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Are chemicals or drugs used?

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Moderator for GMOAnswers.com

Thursday, 09/05/2019 19:57

There are many breeding techniques utilized in modern agriculture including selective breeding, mutagenesis and genetic engineering, among others. Beginning in the 1920s, plant breeders started seeking more diversity than they were able to achieve through selective breeding to create new traits. Through mutagenesis they began to make changes in plant deoxyribonucleic acid (DNA) by exposing seeds to chemicals or gamma irradiation and then selecting the plants that displayed the traits they wanted. More than 3,200 varieties of commonly consumed plant products have been developed using mutagenesis, including varieties of red grapefruit, bananas, peanuts, peppermint and rice.

 

With genetic engineering, chemicals are used when researchers are developing a new, transgenic version of a plant in the growing media. Steve Savage, Consultant, Savage & Associates, explains that when researchers are developing a new, transgenic version of a plant they start by adding the intended gene(s) and regulatory elements at a single cell level. This is usually done using strains of the soil inhabiting bacterium Agrobacterium tumifaciens which is “nature’s genetic engineer” that is good at inserting a circular bit of DNA that then integrates into the DNA of the plant cell. The wild version of that bacterium turns the cell into a growth on that plant that houses and feeds the bacterium, but for plant genetic engineering those negative genes are removed and the intended new gene is what gets inserted. In order to identify the plant cells that actually got and incorporated the new genes, a “selection marker” is added as part of the package. This consists of a gene for resistance to something like an antibiotic or resistance to a herbicide like glufosinate. The antibiotics used here are relatively old like hygromycin or kanamycin. Those chemicals are put in the growing media for the plant cells so that only successfully modified cells can grow. Each one of these cell lines is considered an “event” and the next step is to decide which events have the new genes inserted someplace in the plants DNA where is does not interfere with any other important genes.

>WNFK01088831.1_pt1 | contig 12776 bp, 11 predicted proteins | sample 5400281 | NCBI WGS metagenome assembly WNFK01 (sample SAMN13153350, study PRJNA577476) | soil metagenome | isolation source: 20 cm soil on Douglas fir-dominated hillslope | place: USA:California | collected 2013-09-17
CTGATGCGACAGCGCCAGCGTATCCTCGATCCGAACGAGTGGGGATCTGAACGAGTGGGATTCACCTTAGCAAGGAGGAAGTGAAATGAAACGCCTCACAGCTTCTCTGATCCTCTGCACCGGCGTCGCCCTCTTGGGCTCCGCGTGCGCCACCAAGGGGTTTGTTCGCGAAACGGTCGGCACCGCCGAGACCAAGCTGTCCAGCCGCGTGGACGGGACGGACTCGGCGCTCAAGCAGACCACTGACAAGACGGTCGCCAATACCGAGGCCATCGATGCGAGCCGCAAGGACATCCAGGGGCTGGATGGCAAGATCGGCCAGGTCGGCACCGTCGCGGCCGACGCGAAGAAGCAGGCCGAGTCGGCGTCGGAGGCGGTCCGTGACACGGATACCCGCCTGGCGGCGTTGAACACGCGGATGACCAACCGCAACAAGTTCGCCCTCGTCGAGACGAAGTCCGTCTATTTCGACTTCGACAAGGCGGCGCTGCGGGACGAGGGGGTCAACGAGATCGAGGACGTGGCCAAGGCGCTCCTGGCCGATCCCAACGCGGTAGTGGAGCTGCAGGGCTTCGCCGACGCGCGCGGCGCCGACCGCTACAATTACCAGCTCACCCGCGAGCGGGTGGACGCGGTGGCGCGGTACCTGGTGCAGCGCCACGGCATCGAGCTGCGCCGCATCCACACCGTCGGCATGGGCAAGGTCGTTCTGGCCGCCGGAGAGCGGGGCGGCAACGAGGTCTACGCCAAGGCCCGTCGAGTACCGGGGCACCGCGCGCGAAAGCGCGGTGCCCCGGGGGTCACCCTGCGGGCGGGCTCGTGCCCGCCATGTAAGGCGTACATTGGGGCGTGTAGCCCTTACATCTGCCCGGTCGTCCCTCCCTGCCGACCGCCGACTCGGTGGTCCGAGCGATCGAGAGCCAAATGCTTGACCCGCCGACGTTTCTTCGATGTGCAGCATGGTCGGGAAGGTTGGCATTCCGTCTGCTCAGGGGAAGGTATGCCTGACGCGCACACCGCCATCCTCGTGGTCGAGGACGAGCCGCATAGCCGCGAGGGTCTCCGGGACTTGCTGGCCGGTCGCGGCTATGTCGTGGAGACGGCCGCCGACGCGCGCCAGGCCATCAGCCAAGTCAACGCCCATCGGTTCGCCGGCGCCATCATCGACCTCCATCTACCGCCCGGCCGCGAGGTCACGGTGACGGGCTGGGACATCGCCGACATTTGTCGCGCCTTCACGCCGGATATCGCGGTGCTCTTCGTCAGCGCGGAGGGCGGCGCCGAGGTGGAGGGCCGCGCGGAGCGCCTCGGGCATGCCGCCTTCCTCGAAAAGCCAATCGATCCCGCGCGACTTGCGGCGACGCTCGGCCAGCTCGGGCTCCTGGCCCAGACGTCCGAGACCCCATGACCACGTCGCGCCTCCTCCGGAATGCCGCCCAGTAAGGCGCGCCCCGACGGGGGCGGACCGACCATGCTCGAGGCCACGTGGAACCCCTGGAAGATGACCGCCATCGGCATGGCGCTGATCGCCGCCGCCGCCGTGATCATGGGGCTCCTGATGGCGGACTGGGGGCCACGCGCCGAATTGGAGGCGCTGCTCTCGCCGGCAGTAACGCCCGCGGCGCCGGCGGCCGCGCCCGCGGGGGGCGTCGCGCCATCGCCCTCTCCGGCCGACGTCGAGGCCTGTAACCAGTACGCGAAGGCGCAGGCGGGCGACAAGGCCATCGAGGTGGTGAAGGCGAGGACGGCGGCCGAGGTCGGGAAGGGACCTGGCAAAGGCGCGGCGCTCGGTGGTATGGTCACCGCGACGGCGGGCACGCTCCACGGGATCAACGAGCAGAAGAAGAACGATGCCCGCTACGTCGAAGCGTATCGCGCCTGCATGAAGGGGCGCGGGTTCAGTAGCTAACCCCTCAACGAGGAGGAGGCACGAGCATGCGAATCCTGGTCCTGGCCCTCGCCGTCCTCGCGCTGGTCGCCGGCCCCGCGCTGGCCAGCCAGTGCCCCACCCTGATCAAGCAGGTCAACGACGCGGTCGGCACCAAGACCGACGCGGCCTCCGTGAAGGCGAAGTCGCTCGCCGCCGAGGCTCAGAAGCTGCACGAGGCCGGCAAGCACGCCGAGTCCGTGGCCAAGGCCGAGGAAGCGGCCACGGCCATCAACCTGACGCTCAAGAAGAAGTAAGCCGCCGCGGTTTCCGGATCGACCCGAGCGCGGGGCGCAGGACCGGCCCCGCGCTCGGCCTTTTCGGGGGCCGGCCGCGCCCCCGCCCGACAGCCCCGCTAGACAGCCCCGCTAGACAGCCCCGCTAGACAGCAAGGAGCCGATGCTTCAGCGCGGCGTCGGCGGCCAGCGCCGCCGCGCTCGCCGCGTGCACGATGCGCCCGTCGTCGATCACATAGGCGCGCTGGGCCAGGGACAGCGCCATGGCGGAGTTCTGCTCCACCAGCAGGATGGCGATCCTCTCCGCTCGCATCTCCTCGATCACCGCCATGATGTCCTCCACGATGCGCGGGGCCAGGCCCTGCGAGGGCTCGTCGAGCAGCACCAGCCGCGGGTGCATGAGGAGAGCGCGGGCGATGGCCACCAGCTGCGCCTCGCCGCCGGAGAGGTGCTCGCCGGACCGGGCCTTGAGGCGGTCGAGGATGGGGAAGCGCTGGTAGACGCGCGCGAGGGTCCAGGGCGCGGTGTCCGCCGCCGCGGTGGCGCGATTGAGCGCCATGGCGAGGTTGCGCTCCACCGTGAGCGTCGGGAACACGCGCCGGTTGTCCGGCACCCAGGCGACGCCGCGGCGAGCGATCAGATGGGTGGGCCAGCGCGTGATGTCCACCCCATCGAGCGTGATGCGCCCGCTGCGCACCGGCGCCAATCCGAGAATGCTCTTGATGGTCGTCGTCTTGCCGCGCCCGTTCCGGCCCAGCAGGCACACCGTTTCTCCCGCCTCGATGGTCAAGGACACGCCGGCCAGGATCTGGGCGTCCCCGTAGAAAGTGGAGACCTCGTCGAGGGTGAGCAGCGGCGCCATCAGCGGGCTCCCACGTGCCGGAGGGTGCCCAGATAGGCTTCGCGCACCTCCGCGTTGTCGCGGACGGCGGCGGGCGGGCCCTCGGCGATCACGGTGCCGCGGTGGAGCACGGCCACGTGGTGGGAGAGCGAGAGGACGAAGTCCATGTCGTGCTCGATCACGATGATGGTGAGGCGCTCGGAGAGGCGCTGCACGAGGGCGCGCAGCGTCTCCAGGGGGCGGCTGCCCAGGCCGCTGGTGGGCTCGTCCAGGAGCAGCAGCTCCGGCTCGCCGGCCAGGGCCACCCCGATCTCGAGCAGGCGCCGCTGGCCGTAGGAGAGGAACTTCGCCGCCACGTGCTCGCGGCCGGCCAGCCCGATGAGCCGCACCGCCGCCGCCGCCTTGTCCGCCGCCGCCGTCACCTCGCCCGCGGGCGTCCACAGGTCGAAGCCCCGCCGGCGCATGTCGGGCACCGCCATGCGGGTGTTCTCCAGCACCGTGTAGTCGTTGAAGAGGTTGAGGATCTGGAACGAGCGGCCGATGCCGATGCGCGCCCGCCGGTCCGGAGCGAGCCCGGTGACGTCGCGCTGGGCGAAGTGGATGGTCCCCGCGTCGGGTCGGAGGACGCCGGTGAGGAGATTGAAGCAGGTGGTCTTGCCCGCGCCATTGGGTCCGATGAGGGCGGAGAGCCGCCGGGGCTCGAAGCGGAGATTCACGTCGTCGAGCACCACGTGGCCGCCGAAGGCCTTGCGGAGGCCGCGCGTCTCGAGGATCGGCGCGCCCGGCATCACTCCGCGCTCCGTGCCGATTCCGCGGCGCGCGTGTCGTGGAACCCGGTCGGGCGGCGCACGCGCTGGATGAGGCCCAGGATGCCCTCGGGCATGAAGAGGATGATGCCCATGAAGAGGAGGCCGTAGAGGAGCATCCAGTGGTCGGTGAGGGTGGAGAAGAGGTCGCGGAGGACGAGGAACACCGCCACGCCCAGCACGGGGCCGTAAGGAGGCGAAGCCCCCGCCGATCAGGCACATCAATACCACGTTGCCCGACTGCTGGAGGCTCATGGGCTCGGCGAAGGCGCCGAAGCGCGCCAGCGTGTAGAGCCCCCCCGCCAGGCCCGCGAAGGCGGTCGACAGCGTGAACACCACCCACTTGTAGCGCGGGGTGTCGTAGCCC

Once a good “event” has been identified, that cell line is grown out into a whole plant that can now be entered into the normal, “conventional breeding” process so that it will be in all the varieties that are best suited to different regions etc. From that point on there is no further involvement with the selection marker chemicals in further breeding or when the crop is grown by the farmers. In modern breeding, the new trait can be efficiently followed using genetic sequencing information as the gene is moved into the elite, conventional breeding stock of the crop species.  

 

We hope this answers your question, if you have any other questions about GMOs or biotechnology, please ask!